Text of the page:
Good Friday is Not Just a Day, It’s a State of Mind

It’s hard for me to be happy again around Easter.  Jesus just got done being dead, we just got done mourning!  And now we are supposed to be happy?  I wrote about this before, but I see Jesus continuing to die and be resurrected — continuous births and deaths of Christ.

Look.  We can make statements later, as we try to figure out what sacrifice means, that Jesus was beautiful in his deformity, and the blood turned into roses.  But I’m betting the early companions didn’t see it that way.  We can play this game all afternoon — what did Jesus do?  what did he think?  what would his companions really think?  — and get nowhere.  But the death was real.  It IS real.  And the survivors had to pick up the pieces and figure out what Jesus meant to them.  It doesn’t seem like sunshine and hymns.  It seems messy.  Even the Resurrection seems messy to me.  What about knowing your dear friend or son or teacher is dead, and then suddenly seeing him again?  And they didn’t really know that he was conquering life and all, that was added in later Christianity.  His companions wanted Jesus to stick around with them as long as possible.   So when he left again, ascended into Heaven, it seems like they were at some sort of loss.

Do you know that in Spanish Catholic writings, there are stories of Mary being with Jesus at the cross, every step of the way — even her being crucified on the cross instead of Jesus?  It’s not a one-day mentality, this sort of loss of a child.  It’s not a puzzle that can be solved by Easter Sunday.  It’s the continuous rebirth and rebirth of grief — of the survivors — and of (re)telling the story of Jesus…stories of which began to form Christianity.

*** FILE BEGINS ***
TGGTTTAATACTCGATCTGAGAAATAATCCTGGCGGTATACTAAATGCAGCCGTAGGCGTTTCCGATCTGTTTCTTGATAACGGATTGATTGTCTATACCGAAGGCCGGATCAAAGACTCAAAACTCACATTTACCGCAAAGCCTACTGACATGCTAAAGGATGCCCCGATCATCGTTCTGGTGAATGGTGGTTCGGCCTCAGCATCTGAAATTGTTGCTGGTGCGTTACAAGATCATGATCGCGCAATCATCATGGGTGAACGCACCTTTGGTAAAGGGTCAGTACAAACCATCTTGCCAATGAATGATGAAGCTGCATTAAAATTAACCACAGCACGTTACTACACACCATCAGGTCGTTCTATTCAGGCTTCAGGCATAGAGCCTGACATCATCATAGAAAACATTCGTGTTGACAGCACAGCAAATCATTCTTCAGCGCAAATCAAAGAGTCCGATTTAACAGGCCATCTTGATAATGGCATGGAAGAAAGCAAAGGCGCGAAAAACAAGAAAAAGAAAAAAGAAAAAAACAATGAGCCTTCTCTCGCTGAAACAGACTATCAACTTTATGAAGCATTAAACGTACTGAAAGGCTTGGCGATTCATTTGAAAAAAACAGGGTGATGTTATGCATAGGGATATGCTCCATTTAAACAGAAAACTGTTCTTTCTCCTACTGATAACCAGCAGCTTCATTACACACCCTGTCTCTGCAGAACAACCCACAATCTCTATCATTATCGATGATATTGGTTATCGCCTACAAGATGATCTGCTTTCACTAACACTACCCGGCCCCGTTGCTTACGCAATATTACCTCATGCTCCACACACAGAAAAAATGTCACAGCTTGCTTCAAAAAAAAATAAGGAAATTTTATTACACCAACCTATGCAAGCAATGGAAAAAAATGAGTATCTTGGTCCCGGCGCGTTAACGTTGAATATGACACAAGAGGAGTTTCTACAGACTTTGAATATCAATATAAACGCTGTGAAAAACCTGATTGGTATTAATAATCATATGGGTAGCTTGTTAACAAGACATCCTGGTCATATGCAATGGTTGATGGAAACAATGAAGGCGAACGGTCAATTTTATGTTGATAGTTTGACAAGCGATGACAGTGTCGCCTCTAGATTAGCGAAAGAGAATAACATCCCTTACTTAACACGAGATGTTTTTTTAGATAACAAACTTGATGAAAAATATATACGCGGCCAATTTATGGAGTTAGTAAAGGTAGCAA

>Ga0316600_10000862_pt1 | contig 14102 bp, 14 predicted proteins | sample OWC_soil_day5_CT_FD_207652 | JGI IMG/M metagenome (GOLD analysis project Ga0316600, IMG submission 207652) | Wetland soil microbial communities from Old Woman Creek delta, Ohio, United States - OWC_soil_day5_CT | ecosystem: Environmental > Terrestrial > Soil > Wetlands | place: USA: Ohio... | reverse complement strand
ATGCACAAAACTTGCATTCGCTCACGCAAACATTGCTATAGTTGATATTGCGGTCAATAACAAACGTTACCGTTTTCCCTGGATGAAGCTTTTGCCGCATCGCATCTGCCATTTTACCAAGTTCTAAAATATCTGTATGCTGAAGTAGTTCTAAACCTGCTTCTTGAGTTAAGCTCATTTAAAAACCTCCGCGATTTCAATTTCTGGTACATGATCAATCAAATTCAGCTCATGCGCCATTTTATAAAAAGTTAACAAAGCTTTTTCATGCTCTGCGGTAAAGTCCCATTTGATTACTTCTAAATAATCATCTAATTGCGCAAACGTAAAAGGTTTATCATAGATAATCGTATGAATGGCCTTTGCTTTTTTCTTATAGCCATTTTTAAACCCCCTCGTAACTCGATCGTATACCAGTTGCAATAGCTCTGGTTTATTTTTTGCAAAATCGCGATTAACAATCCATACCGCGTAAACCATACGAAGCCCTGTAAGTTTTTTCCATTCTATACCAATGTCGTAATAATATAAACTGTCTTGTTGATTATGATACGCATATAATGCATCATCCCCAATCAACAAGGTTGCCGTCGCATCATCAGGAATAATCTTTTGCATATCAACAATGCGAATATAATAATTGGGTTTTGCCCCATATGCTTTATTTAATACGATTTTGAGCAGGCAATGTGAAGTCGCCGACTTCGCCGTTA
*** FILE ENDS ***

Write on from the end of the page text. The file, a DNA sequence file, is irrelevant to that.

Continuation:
I struggle with the crucifixion as a metaphor — but I think it boils down to cycles.  The other thing the crucifix offers is hope.  The how-dare-you rise above that shit!  How dare you come back swinging.  So while I don’t think Jesus conquered death and created us all in a New Covenant as Christians, he taught us how to remember, mourn at our own pace, and hold out a little hope.

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One thought on “Good Friday is Not Just a Day, It’s a State of Mind

  1. I have trouble letting go of the mourning, too, and I can only imagine how complicated Jesus’ return must have been. I’m sure there was joy — crazy joy — but as you point out, there was also another letting go at the end of the 40 days. I’d also be like, “Jesus, why didn’t you tell us you were coming back?!? We went through all that pain just to see you again three days later?” Although, you can argue that Jesus tried to tell his friends many times, and they just didn’t “get it” — and if he had told them outright, “Look, I’ll come back to life,” they may not have believed that, either. Holy Week always gives me a lot to think about.

    In Andrew Greely’s Book “How to Save the Catholic Church,” he talks about how, even though Easter is the most important Christian holiday, most Christians *feel* the greatest connection and devotion to Christmas. He argues that this is because, as human beings, we all relate to the joy of a child being born, but that we don’t really know how to relate to or exactly what to do with someone coming back to life; we can’t easily relate it to the events of our own lives. Every connection has to be metaphorical, and not everyone is good at metaphors. I think that might be part of why Holy Thursday and Good Friday linger and loom over Easter — because as humans, we understand how bittersweet a last night with friends is, how painful losing a loved one. We’ve been there in our lives, so it’s easier to go there with the Lord. Easter requires a larger leap, and it’s more complicated than Christianity might have it seem.

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